The Jesus Prayer – Its practice

December 29, 2007


9. Its practice

I will tell you a little bit from my own experience about what I think will happen when you use this prayer. For I have tried many other, more complex, and more abstract ways to pray, and I have found them all less effective than this most childlike of all ways.

Perhaps the most shattering consequence of his real presence, which is brought about by invoking his name, is that we become unable to lie to ourselves any more. He is light, and wherever he inserts his lordship there is now an absolute necessity of honesty and a zero tolerance for any form of self-deception, self-congratulation, or self gratification, even those forms that felt necessary, natural, and almost innocent before. He is gentle, but he is light, and he simply does not and will not coexist with any darkness at all; either he casts it out, or it keeps him out.

This is the negative dimension of the fact that he is light. He subtracts our falsehoods. But he also adds his truth. The positive dimension is essentially a clarification of vision, of perspective, of “the big picture”. He does not (usually) give specific directions or instant solutions, but he always gives a clarification of our vision. (This usually happens gradually.)

Thus there is a positive side to even the negative point made above. For instance, he makes us men see how flawed and mixed our motives are even in such natural and spontaneous things as a look into the face of a beautiful woman. (Half of all the women in the world are beautiful to men, nearly all are beautiful when they smile, and all are beautiful all the time to God.) We find that there is something in this look that is his, and also something that is not from him but is from the world, the flesh, or the Enemy.

And yet this insight does not bring about a guilty despair but a happy humility. For it is a sign of his presence. He is the standard. When the plumb line is present, apparently straight lines show their inclination. And this is, of course, upsetting (how easily our lines incline!), but much more is it a cause of joy (it is he!). As John Wesley said, “The best thing is, God is with us.” Once we realize that, we have the secret of joy: simply to do all that is from his will with joy, because he is there, and what is not from his will do not do.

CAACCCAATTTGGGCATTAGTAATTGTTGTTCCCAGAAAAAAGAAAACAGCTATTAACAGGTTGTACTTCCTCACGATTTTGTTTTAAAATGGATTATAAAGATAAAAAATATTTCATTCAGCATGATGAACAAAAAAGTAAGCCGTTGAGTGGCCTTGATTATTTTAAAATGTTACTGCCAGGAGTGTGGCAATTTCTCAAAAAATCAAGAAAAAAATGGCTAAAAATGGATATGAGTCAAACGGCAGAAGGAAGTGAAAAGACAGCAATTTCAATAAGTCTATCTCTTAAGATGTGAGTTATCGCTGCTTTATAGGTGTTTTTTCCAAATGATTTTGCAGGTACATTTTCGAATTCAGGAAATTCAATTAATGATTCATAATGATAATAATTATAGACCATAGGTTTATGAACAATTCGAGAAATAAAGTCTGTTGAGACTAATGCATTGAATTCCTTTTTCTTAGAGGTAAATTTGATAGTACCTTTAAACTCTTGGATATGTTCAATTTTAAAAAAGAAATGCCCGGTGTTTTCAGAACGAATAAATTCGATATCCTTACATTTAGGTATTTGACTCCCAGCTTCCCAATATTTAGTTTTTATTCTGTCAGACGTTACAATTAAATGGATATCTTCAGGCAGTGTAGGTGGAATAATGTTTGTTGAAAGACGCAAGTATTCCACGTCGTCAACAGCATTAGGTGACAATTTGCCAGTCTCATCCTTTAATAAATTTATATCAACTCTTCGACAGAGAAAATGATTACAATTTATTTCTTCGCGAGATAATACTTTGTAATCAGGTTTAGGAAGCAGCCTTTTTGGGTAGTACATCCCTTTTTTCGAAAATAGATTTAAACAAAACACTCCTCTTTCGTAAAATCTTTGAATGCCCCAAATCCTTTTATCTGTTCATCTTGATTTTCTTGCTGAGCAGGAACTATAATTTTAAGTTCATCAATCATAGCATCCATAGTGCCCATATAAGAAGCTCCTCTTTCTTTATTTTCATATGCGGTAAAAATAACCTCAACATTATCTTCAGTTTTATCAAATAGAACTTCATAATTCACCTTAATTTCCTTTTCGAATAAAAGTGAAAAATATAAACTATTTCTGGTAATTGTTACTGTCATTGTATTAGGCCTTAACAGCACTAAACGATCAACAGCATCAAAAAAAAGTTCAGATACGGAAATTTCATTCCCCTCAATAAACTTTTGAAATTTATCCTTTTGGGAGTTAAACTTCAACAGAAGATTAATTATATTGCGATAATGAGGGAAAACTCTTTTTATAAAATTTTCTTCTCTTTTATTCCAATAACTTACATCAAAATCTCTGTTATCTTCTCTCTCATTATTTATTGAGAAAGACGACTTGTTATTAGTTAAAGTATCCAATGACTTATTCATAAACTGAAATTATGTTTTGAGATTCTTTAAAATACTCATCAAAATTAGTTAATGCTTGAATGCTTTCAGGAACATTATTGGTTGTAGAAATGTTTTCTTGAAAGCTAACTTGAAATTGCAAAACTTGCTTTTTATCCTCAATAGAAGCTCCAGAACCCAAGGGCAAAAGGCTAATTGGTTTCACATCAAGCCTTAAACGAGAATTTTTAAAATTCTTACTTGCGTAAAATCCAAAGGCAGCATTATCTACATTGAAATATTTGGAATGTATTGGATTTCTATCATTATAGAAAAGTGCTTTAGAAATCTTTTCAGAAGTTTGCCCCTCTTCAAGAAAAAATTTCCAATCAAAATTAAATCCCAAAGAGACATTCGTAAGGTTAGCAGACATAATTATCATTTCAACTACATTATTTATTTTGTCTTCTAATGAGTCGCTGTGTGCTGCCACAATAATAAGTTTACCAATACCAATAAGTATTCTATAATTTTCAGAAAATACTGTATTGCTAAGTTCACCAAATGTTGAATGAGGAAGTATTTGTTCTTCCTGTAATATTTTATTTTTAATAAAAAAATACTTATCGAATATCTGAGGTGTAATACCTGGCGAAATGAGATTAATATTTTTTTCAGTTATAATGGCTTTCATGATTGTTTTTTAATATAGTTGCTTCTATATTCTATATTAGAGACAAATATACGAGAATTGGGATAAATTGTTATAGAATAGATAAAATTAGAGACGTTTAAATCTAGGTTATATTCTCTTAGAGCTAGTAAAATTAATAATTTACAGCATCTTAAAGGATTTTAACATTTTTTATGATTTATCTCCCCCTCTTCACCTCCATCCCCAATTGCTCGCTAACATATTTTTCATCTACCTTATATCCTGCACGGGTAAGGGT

And when his light and our darkness, his straight and our crooked, are thus brought into relationship and warfare, we gain rather than lose, even if it is upsetting. It is like bringing in the Roto-Rooter man: the garbage becomes visible, but it also becomes removable. Before his light came in, our sin was just as much present but undetected. But he was not just as much present. So that is a gain. Furthermore, he is stronger than sin; he exorcises sin more than sin exorcises him. All we have to do is to give him a chance. Open the blinds, and light casts out darkness every time.

This new sense of vision or perspective that invoking his name brings about is most sharply perceived when we invoke his name upon our problems and complaints. The wordless message I seem to get most frequently is something like this: “There are things that are infinitely more important for you than these little problems. They are all little compared to me. In fact, most of what you think of as your problems are in fact your opportunities—opportunities for the really important thing, the ‘one thing needful’, your relationship with me. So get on with it. You don’t have much more time.” He is surprisingly brisk and unsentimental. He is a no-nonsense God.

Perhaps the most definite and ubiquitous sign of his real presence, and the clearest difference between the times when I invoke his name and the times when I do not, is the state of quiet, calm alertness that he brings. Usually, I am either calm or alert, not both. When I am calm, I am relaxed and ready for sleep; when I am alert, I am worried or agitated and ready for problems. His peace, however, is not sleepiness, and his alertness is not anxiety.